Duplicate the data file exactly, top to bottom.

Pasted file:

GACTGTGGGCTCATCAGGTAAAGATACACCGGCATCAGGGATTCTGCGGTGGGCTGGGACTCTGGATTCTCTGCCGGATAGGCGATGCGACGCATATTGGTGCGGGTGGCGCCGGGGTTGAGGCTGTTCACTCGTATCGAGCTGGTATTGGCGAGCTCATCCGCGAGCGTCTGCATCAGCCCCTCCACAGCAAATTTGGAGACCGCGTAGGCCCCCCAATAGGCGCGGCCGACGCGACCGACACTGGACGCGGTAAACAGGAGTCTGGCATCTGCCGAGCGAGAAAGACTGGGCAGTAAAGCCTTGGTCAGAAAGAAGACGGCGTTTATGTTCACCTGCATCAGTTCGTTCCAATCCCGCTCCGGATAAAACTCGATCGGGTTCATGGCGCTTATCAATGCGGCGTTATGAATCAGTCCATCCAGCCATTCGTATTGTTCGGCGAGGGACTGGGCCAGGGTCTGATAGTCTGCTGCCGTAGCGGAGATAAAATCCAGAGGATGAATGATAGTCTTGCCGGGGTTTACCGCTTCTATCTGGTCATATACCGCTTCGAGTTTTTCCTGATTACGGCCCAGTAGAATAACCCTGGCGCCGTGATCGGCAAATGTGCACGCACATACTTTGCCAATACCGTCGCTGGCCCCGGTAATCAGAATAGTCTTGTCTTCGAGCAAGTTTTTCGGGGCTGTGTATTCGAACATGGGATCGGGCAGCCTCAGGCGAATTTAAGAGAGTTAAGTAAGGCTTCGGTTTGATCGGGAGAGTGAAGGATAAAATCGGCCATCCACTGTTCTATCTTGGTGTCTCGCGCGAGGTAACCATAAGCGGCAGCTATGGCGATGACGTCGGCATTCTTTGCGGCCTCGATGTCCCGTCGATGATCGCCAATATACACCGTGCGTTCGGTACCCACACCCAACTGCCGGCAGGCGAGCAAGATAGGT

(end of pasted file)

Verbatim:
GACTGTGGGCTCATCAGGTAAAGATACACCGGCATCAGGGATTCTGCGGTGGGCTGGGACTCTGGATTCTCTGCCGGATAGGCGATGCGACGCATATTGGTGCGGGTGGCGCCGGGGTTGAGGCTGTTCACTCGTATCGAGCTGGTATTGGCGAGCTCATCCGCGAGCGTCTGCATCAGCCCCTCCACAGCAAATTTGGAGACCGCGTAGGCCCCCCAATAGGCGCGGCCGACGCGACCGACACTGGACGCGGTAAACAGGAGTCTGGCATCTGCCGAGCGAGAAAGACTGGGCAGTAAAGCCTTGGTCAGAAAGAAGACGGCGTTTATGTTCACCTGCATCAGTTCGTTCCAATCCCGCTCCGGATAAAACTCGATCGGGTTCATGGCGCTTATCAATGCGGCGTTATGAATCAGTCCATCCAGCCATTCGTATTGTTCGGCGAGGGACTGGGCCAGGGTCTGATAGTCTGCTGCCGTAGCGGAGATAAAATCCAGAGGATGAATGATAGTCTTGCCGGGGTTTACCGCTTCTATCTGGTCATATACCGCTTCGAGTTTTTCCTGATTACGGCCCAGTAGAATAACCCTGGCGCCGTGATCGGCAAATGTGCACGCACATACTTTGCCAATACCGTCGCTGGCCCCGGTAATCAGAATAGTCTTGTCTTCGAGCAAGTTTTTCGGGGCTGTGTATTCGAACATGGGATCGGGCAGCCTCAGGCGAATTTAAGAGAGTTAAGTAAGGCTTCGGTTTGATCGGGAGAGTGAAGGATAAAATCGGCCATCCACTGTTCTATCTTGGTGTCTCGCGCGAGGTAACCATAAGCGGCAGCTATGGCGATGACGTCGGCATTCTTTGCGGCCTCGATGTCCCGTCGATGATCGCCAATATACACCGTGCGTTCGGTACCCACACCCAACTGCCGGCAGGCGAGCAAGATAGGT